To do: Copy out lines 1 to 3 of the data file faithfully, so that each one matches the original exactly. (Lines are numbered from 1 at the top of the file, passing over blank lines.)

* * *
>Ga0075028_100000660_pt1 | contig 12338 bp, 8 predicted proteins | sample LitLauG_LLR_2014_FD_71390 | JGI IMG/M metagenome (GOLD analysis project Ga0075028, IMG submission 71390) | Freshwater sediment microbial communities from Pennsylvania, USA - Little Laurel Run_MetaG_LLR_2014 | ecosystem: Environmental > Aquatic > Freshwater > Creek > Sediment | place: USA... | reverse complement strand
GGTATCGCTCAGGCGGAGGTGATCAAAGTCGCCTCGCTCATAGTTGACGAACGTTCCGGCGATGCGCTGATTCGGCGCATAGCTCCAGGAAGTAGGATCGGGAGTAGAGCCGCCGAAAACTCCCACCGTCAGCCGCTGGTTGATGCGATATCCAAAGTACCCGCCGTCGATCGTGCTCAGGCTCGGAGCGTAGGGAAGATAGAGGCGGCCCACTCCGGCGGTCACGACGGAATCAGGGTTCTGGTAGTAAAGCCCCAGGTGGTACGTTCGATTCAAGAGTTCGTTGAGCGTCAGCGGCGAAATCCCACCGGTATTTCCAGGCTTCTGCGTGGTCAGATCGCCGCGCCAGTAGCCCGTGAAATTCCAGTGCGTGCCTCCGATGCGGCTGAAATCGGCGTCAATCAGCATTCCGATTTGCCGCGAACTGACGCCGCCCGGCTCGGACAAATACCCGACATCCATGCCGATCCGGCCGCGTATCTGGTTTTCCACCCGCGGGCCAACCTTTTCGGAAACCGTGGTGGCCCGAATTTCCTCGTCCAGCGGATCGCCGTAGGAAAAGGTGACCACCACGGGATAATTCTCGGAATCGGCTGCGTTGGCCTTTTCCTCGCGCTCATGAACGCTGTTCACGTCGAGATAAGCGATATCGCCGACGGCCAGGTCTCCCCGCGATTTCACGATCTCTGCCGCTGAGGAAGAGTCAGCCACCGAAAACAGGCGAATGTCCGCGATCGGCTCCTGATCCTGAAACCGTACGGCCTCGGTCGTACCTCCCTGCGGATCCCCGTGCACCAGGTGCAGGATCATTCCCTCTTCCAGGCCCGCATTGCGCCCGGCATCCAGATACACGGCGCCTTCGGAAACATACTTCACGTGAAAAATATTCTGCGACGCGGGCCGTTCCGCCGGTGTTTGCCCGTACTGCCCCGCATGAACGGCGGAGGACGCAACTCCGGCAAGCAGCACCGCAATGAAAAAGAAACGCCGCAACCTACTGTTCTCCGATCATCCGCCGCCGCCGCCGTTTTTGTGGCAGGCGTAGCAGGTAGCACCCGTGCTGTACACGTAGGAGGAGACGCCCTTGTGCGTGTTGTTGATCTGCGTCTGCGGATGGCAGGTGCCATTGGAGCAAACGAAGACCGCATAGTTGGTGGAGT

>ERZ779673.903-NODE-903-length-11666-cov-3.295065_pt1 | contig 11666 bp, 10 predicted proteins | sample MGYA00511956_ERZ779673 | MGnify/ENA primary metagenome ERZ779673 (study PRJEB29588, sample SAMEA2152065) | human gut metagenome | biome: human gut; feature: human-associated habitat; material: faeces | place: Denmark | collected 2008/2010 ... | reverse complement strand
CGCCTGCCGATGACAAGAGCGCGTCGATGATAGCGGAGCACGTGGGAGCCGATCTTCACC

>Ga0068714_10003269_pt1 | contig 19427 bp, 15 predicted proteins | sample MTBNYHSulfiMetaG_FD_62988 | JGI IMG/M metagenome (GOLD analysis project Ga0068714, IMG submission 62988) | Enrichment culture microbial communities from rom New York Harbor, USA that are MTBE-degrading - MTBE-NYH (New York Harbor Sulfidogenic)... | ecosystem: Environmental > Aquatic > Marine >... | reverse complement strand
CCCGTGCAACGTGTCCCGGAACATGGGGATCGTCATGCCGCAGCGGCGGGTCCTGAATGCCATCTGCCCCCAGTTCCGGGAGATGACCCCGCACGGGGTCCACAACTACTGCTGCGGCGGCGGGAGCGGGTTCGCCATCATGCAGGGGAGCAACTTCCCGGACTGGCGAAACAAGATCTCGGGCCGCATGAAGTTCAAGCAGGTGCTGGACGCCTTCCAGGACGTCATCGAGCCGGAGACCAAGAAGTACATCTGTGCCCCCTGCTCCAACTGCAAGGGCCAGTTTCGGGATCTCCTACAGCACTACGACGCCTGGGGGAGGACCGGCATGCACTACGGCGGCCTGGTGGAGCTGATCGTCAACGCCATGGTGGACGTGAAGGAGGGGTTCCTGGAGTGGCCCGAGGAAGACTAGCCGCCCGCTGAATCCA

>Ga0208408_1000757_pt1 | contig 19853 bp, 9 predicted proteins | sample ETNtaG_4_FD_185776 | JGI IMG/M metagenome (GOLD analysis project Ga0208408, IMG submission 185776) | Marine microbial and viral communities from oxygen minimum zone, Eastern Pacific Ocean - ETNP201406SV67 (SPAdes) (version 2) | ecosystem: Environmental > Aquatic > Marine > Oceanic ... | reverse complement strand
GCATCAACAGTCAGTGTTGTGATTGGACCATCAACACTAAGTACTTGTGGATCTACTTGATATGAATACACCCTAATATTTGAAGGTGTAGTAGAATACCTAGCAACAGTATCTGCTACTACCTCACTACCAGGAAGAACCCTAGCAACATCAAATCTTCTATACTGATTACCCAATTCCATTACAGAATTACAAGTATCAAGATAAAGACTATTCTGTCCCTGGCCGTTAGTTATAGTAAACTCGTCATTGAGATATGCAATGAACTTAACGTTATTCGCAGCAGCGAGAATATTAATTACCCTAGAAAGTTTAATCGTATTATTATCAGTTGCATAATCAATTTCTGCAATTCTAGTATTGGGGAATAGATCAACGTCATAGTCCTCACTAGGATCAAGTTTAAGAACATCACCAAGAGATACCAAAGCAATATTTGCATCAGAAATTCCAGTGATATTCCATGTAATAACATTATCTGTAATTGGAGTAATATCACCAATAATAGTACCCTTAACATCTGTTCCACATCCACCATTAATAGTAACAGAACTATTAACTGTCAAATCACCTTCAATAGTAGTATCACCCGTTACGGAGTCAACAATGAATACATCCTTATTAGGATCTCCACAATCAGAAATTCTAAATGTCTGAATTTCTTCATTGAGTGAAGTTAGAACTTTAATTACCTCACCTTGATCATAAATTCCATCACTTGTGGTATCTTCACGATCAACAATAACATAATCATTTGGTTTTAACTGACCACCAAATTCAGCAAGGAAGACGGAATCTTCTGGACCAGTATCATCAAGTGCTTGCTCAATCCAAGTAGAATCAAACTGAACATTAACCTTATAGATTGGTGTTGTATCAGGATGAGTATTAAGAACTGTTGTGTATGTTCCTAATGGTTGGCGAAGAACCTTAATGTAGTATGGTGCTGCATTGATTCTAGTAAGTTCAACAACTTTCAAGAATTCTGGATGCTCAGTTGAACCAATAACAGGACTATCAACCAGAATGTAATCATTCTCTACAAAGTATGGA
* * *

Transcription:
>Ga0075028_100000660_pt1 | contig 12338 bp, 8 predicted proteins | sample LitLauG_LLR_2014_FD_71390 | JGI IMG/M metagenome (GOLD analysis project Ga0075028, IMG submission 71390) | Freshwater sediment microbial communities from Pennsylvania, USA - Little Laurel Run_MetaG_LLR_2014 | ecosystem: Environmental > Aquatic > Freshwater > Creek > Sediment | place: USA... | reverse complement strand
GGTATCGCTCAGGCGGAGGTGATCAAAGTCGCCTCGCTCATAGTTGACGAACGTTCCGGCGATGCGCTGATTCGGCGCATAGCTCCAGGAAGTAGGATCGGGAGTAGAGCCGCCGAAAACTCCCACCGTCAGCCGCTGGTTGATGCGATATCCAAAGTACCCGCCGTCGATCGTGCTCAGGCTCGGAGCGTAGGGAAGATAGAGGCGGCCCACTCCGGCGGTCACGACGGAATCAGGGTTCTGGTAGTAAAGCCCCAGGTGGTACGTTCGATTCAAGAGTTCGTTGAGCGTCAGCGGCGAAATCCCACCGGTATTTCCAGGCTTCTGCGTGGTCAGATCGCCGCGCCAGTAGCCCGTGAAATTCCAGTGCGTGCCTCCGATGCGGCTGAAATCGGCGTCAATCAGCATTCCGATTTGCCGCGAACTGACGCCGCCCGGCTCGGACAAATACCCGACATCCATGCCGATCCGGCCGCGTATCTGGTTTTCCACCCGCGGGCCAACCTTTTCGGAAACCGTGGTGGCCCGAATTTCCTCGTCCAGCGGATCGCCGTAGGAAAAGGTGACCACCACGGGATAATTCTCGGAATCGGCTGCGTTGGCCTTTTCCTCGCGCTCATGAACGCTGTTCACGTCGAGATAAGCGATATCGCCGACGGCCAGGTCTCCCCGCGATTTCACGATCTCTGCCGCTGAGGAAGAGTCAGCCACCGAAAACAGGCGAATGTCCGCGATCGGCTCCTGATCCTGAAACCGTACGGCCTCGGTCGTACCTCCCTGCGGATCCCCGTGCACCAGGTGCAGGATCATTCCCTCTTCCAGGCCCGCATTGCGCCCGGCATCCAGATACACGGCGCCTTCGGAAACATACTTCACGTGAAAAATATTCTGCGACGCGGGCCGTTCCGCCGGTGTTTGCCCGTACTGCCCCGCATGAACGGCGGAGGACGCAACTCCGGCAAGCAGCACCGCAATGAAAAAGAAACGCCGCAACCTACTGTTCTCCGATCATCCGCCGCCGCCGCCGTTTTTGTGGCAGGCGTAGCAGGTAGCACCCGTGCTGTACACGTAGGAGGAGACGCCCTTGTGCGTGTTGTTGATCTGCGTCTGCGGATGGCAGGTGCCATTGGAGCAAACGAAGACCGCATAGTTGGTGGAGT

>ERZ779673.903-NODE-903-length-11666-cov-3.295065_pt1 | contig 11666 bp, 10 predicted proteins | sample MGYA00511956_ERZ779673 | MGnify/ENA primary metagenome ERZ779673 (study PRJEB29588, sample SAMEA2152065) | human gut metagenome | biome: human gut; feature: human-associated habitat; material: faeces | place: Denmark | collected 2008/2010 ... | reverse complement strand